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What's driving the link between diabetes and Alzheimer’s?

Did you know that having diabetes might dramatically increase your risk of developing Alzheimer’s disease, the devastating thief of memories? The statistics are truly alarming, highlighting an urgent need to understand this concerning link.

Scientists have been working tirelessly to piece together the complex puzzle, and new research offers a glimmer of understanding and hope for prevention.

Liver and brain health

“Liver being the metabolizer for everything we eat, we think that the path from gut to the brain goes through the liver,” said Narendra Kumar, an associate professor at Texas A&M University.

When you eat food, the stomach and intestines break it down, then nutrients, toxins, and other substances move into your bloodstream and travel to your liver.

Once in the liver, these substances go through detoxification, metabolism, or storage. The liver removes harmful substances from the blood, converting them into harmless by-products for excretion.

It also metabolizes nutrients, transforming them into essential blood proteins, cholesterol, hormones, and energy for the body to use.

Diabetes, gut trouble, and Alzheimer’s

Kumar’s recent research in mice points to a disturbing domino effect triggered by an unhealthy diet. The study suggests that a diet high in unhealthy fats wreaks havoc on your gut’s lining, making it permeable – or in simpler terms, “leaky.”

This leakiness allows harmful substances and inflammation to spread into your bloodstream like an unchecked wildfire. It’s a chain reaction nobody wants.

Diabetes fuels this fire of inflammation because the body struggles to manage blood sugar levels. According to the researchers, this inflammation can travel from your gut, make its way to the liver, and finally reach your brain.

The team in Dr. Kumar’s lab has been studying functions of Jak3 for a long time, and they now know that the impact of food on the changes in the expression of Jak3 leads to leaky gut.

This ultimately results in low-grade chronic inflammation, diabetes, a decreased ability of the brain to clear its toxic substances, and dementia-like symptoms seen in Alzheimer’s disease.

What is Jak3?

Jak3 (short for Janus kinase 3) is a type of enzyme that plays a vital role in how cells communicate, especially within the immune system. It belongs to a group of enzymes known as the Janus kinase family, which collectively help transmit signals from the cell’s surface to its nucleus.

These signals are crucial for regulating numerous cellular processes, including growth, development, and programmed cell death.

What makes Jak3 unique is that it primarily works within immune cells. It specializes in transmitting signals from a specific group of molecules called cytokines. Cytokines act as chemical messengers, instructing immune cells on how to behave and respond to different situations in the body.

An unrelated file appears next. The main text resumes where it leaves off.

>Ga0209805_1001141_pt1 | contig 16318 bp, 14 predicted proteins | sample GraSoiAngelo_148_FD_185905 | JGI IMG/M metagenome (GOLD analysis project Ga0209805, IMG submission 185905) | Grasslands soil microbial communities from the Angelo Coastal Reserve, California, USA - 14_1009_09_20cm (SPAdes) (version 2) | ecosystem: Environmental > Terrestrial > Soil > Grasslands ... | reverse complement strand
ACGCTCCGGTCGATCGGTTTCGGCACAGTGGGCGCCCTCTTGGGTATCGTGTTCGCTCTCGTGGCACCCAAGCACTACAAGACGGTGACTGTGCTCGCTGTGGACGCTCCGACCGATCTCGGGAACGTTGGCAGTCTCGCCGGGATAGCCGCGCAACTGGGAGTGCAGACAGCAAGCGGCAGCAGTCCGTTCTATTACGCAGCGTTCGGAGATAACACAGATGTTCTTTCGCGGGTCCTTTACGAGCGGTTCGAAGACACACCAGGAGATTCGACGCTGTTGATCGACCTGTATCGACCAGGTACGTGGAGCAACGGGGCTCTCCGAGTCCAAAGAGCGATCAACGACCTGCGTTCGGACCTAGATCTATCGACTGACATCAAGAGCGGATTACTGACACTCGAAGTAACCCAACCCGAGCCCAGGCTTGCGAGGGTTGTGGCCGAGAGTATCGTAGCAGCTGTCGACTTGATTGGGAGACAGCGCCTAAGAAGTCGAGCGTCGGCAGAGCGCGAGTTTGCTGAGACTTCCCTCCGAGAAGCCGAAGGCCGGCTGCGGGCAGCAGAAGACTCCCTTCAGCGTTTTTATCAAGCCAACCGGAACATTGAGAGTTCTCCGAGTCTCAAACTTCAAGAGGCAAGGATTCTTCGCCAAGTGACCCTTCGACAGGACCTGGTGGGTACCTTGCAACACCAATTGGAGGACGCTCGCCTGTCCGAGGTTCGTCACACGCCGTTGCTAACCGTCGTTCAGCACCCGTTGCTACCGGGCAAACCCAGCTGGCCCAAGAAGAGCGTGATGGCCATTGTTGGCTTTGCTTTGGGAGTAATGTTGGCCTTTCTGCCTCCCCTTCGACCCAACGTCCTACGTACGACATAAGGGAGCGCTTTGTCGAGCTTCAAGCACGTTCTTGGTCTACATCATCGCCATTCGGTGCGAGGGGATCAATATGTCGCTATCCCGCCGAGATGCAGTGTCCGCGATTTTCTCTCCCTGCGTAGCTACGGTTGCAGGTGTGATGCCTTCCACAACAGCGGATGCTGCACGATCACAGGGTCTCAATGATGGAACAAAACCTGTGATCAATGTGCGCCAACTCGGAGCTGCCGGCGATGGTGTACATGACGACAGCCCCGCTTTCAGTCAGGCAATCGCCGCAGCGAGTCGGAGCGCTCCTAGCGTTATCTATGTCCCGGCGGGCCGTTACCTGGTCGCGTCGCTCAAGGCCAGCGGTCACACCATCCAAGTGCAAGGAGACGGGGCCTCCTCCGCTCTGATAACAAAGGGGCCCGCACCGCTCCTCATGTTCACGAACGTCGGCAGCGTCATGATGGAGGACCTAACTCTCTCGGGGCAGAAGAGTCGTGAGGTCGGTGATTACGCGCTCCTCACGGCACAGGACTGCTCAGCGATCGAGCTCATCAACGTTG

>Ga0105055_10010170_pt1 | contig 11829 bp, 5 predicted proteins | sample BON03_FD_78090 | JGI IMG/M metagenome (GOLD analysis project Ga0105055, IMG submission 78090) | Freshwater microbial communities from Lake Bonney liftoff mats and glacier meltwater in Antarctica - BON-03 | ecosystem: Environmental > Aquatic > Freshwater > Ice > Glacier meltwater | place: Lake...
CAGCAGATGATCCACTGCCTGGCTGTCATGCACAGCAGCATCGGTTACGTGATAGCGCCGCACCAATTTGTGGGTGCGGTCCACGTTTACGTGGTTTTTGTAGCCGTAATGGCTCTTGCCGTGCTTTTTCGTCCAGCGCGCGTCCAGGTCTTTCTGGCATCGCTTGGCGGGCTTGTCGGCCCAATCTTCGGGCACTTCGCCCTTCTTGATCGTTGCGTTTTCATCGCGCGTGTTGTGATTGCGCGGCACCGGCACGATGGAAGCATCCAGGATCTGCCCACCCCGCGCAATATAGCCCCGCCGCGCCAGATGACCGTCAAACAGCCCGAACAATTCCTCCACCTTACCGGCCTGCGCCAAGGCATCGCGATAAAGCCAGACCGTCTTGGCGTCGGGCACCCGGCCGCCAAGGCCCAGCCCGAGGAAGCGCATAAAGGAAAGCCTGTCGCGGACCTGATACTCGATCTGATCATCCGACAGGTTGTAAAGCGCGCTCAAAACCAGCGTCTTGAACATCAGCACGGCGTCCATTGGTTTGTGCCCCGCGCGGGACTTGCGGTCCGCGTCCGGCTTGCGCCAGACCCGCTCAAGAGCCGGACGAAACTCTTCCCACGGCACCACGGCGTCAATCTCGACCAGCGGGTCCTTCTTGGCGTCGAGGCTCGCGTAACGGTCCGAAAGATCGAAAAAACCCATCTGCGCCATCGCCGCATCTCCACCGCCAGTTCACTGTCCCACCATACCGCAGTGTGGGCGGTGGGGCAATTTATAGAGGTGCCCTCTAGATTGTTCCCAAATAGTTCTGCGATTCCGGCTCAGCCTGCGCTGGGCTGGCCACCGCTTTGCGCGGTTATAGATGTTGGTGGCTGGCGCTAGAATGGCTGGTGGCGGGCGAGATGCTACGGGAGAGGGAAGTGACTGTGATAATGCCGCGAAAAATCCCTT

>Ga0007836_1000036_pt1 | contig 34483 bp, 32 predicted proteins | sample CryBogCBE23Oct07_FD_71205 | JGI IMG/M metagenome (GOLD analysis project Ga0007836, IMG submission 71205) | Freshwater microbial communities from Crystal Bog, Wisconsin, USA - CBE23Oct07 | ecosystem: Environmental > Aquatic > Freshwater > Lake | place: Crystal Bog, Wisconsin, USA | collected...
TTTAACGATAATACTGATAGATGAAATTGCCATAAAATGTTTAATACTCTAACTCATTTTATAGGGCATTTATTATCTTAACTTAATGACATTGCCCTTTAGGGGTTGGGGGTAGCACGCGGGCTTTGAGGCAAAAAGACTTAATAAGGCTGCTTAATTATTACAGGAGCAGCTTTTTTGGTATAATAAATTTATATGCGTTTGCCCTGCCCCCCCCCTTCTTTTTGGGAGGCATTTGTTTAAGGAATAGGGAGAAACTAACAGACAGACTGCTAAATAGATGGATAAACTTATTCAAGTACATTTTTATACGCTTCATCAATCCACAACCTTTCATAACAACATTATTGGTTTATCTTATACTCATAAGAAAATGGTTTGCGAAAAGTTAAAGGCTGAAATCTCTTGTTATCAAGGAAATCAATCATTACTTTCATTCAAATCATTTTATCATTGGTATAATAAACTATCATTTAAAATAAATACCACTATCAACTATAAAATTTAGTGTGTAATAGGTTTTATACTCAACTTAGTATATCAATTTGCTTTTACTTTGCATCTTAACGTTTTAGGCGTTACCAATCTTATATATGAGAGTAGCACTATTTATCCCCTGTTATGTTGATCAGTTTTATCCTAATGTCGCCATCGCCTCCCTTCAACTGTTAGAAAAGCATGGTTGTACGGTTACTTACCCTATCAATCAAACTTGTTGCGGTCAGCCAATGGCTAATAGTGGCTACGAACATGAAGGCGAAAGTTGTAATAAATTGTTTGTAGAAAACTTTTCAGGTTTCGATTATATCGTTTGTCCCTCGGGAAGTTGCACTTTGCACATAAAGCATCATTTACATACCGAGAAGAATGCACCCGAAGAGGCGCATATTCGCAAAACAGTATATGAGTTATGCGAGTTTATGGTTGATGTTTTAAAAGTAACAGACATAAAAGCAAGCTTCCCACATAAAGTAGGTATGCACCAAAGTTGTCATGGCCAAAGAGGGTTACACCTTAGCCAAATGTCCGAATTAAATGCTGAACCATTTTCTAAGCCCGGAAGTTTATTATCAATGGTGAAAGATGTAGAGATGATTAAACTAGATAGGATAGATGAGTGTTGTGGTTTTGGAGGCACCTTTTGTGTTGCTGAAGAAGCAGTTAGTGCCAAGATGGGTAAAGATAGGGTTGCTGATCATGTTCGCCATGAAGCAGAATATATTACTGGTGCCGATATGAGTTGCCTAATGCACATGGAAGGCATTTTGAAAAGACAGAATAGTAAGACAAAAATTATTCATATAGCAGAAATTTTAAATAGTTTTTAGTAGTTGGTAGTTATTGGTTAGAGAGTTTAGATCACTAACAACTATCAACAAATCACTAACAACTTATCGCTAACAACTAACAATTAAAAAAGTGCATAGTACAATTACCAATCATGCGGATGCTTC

Jak3 ensures these critical messages are effectively relayed to immune cells, allowing them to function properly.

Alzheimer’s – The type 3 diabetes?

This alarming connection has led scientists to refer to Alzheimer’s disease as “Type 3 diabetes.” While frightening, this concept underscores the urgent need to understand and address the metabolic roots of both diseases.

“We think that diabetes and Alzheimer’s disease are strongly linked. And by taking preventative or amelioration measures for diabetes, we can prevent or at least significantly slow down the progression of the symptoms of dementia in Alzheimer’s disease,” said Dr. Kumar.

Hope is not lost

The good news is that you have immense power to protect both your body and your brain. Here’s what you can do to take a stand against the diabetesAlzheimer’s connection:

  • Feast on brain-boosting foods: Fill your plate with fruits, vegetables, whole grains, and healthy fats. These nutritional powerhouses nourish your gut and protect your brain.
  • Get moving: Regular exercise is like hitting the reset button on your blood sugar control, helping your entire system function at its best.
  • Don’t ignore prediabetes: With millions affected by prediabetes, consider it a serious warning signal. Lifestyle changes like losing weight and eating healthy can reverse prediabetes, stopping full-blown diabetes in its tracks and lowering your Alzheimer’s risk.
  • Manage existing diabetes: If you have diabetes, work closely with your doctor to keep your blood sugar tightly controlled. It’s one of the best ways to safeguard your brain health.
  • Stay informed: Research in this field is evolving rapidly. Keep an eye out for new developments and recommendations.

Let’s change the narrative

The diabetes and Alzheimer’s connection should be a wake-up call, but not a source of despair. This knowledge is empowering because it puts a significant piece of your health puzzle under your control.

It’s never too early or too late to protect your most precious asset – your brain. Embrace healthier habits, and you might just rewrite your future.

The research was presented at Discover BMB, the annual meeting of the American Society for Biochemistry and Molecular Biology.


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